Finding Hope in the Prophets

Opening Reflection

When we are lonely and feeling lost, Jesus calls us and brings us hope and peace. When we are angry and frustrated, Jesus heals our wounds and soothes our tempers. When we are sorrowful and broken, Jesus binds up our wounds with his healing love. Come, let us worship the one who cares so abundantly for us.

Finding Hope in the Prophets

A Reading from Scripture

Isaiah 40:31 but those who hope in the Lord will renew their strength. They will soar on wings like eagles; they will run and not grow weary; they will walk and not be faint.

Jeremiah 29:11 11 For I know the plans I have for you,” declares the Lord, “plans to prosper you and not to harm you, plans to give you hope and a future.

Zachariah 9:12 Return to your fortress, you prisoners of hope:  even now I announce that I will restore twice as much to you.

Last week we began a series on HOPE. I am certain that all of you would agree that we are living in unchartered times. The world as we knew it is changing and has changed so much that we doubt that we will ever go back to the “old ways.” Sometimes, in the middle of these moments of radical change in shifting, it can feel like everything is moving under our feet and it is hard to get our footing. Our anxiety goes through the roof and there is a sense of fear that can overwhelm us.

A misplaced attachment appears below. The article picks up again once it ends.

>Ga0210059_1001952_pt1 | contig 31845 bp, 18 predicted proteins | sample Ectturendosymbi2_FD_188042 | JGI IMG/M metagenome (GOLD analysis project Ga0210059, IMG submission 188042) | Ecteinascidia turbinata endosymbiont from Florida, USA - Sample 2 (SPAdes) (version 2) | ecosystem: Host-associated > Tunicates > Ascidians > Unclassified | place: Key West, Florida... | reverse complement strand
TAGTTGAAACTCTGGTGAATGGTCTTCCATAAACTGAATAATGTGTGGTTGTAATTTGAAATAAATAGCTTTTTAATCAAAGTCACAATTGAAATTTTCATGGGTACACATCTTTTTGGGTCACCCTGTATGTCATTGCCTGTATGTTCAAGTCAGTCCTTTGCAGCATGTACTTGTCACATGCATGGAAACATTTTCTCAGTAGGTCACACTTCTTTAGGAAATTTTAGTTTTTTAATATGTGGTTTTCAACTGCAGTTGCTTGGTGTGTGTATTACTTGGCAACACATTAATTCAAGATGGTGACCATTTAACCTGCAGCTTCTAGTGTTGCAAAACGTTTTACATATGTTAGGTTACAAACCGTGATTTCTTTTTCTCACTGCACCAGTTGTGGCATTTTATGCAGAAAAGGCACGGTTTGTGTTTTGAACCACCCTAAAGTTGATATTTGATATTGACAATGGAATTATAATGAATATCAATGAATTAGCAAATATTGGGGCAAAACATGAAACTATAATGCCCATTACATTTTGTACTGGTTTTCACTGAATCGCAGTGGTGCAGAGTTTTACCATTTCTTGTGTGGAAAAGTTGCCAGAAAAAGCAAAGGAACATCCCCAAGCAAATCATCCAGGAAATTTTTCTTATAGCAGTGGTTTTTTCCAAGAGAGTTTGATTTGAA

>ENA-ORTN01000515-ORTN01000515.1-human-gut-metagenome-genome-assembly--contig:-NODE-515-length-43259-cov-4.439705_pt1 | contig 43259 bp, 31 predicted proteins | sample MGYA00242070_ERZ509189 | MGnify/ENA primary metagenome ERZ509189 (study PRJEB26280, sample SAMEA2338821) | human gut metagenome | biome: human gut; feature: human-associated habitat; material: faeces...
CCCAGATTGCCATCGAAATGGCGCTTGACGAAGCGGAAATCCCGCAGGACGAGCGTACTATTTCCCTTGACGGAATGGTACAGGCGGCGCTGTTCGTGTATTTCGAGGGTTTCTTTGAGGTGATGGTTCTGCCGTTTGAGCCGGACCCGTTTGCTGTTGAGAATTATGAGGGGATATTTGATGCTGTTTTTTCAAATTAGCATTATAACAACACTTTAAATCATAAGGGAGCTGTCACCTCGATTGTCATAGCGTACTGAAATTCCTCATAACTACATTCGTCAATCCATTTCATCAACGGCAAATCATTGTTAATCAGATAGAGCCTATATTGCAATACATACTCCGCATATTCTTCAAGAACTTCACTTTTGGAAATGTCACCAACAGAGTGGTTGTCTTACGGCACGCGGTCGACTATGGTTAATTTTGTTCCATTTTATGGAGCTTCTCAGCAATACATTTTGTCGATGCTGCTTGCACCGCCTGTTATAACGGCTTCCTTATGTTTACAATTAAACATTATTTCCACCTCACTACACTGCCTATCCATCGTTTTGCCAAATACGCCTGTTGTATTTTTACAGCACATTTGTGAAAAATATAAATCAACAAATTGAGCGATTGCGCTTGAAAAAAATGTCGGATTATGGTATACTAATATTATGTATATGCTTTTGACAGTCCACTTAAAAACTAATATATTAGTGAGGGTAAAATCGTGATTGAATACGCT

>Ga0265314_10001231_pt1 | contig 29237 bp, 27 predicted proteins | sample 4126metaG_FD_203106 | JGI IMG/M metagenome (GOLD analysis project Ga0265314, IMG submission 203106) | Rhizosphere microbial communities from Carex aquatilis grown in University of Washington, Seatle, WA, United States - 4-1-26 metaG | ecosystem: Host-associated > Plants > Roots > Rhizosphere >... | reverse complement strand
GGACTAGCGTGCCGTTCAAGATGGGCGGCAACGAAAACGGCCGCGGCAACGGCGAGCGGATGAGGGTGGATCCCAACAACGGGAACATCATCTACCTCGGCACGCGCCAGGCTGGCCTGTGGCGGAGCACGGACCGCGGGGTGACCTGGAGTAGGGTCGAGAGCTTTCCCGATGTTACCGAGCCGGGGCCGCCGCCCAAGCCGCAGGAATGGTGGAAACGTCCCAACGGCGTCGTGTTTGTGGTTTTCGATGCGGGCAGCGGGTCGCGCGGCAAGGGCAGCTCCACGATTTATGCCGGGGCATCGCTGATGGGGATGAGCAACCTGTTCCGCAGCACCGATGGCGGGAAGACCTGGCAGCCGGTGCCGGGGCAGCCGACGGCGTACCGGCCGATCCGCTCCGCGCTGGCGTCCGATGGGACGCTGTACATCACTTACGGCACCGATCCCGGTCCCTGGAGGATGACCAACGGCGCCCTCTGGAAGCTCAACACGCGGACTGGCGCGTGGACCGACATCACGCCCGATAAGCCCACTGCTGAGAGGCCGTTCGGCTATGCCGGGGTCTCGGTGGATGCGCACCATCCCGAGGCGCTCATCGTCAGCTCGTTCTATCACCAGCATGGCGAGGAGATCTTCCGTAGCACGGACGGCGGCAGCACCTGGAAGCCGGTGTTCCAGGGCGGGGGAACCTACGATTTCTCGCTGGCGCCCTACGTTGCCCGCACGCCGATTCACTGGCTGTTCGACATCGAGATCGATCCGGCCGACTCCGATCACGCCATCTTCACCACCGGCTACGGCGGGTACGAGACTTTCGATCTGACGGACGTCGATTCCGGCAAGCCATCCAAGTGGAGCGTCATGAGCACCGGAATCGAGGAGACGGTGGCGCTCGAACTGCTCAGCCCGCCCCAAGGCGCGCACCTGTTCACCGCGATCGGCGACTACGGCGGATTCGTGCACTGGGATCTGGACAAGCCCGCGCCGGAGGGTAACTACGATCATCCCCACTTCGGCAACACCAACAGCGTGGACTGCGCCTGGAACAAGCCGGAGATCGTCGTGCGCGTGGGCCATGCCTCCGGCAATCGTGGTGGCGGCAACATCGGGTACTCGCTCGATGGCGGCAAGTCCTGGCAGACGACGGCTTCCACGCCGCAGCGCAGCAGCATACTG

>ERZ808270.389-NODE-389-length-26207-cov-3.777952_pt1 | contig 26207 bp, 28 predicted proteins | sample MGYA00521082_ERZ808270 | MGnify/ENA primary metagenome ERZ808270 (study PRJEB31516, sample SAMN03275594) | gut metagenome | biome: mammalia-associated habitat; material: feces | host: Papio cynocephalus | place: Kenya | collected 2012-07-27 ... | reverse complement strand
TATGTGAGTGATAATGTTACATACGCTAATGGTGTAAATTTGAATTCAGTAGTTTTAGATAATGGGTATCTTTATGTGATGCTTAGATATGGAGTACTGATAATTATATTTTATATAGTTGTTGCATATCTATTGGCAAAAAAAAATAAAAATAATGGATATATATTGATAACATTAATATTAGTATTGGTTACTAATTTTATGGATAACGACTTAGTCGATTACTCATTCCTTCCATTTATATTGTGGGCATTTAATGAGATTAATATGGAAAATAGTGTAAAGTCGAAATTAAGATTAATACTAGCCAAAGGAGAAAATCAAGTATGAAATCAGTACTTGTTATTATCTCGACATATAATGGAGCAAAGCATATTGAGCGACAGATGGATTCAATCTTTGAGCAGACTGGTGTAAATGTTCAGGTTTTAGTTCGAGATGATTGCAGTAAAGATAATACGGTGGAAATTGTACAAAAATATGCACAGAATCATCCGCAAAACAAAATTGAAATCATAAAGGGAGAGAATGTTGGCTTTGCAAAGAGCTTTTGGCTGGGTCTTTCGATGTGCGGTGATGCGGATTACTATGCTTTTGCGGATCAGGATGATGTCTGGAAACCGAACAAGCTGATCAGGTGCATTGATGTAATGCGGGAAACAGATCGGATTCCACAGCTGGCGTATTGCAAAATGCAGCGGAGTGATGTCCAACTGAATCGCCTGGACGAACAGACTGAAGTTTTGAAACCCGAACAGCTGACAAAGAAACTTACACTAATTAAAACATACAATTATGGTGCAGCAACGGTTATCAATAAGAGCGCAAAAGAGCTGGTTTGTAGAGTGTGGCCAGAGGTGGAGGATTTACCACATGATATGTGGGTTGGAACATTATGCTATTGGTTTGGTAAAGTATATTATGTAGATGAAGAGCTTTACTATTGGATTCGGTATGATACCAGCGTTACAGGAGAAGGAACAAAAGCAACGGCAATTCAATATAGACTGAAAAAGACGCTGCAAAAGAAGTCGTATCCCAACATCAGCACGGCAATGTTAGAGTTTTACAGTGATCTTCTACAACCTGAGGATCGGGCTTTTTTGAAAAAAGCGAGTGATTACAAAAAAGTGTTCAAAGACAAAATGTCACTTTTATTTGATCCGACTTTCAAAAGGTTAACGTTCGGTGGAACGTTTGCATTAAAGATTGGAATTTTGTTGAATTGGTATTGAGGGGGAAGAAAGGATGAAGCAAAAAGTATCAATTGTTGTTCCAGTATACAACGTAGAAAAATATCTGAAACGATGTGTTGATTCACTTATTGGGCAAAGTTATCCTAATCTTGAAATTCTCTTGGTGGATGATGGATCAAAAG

Last week I was talking about bringing hope even when we are at the end of our rope. Many of us are looking for hope right now. The truth is that we are all looking for hope. We need hope. Hope is what keeps us going. Hope is what gets us up in the morning. Hope is what helps us to show up and dress up. We cannot survive without hope. Hope is what keeps us from giving up. Every human needs hope to survive.

The hope we are talking about is not the simple hope – like wishful thinking hope – I hope that I may win the Powerball, or I hope it will not snow tomorrow. When I am talking about hope, we are talking about something much deeper than wishful thinking. Last week we came to grips with a better definition — Hope is the conviction that despite one’s presence circumstances, that the future will, in some meaningful sense, be better than the present. Also, Hope is choosing to believe and act as if the future will be better than the present.

Last week we used the Psalms looking for what they had to say about hope. We were reminded that the Hebrew people also experienced hard times, including pandemics. Their hard times led to questions like where is God in the midst of their troubles. Yes, the Hebrew people asked hard questions, too, but they invariably returned to the

hope that God would rescue them, setting them back on solid ground. Last week we asked the question, “What do we do when we are at the end of our rope?” We concluded that the answer was found in Psalm 41. “I put all my hope in the Lord.” These words are sometimes easier said than done. For some, it is not as simple as grabbing onto the end of the rope. Many can’t even find the rope. They seek God but seem unable to find him. Which leads me to wonder whether they are seeking God in the right places?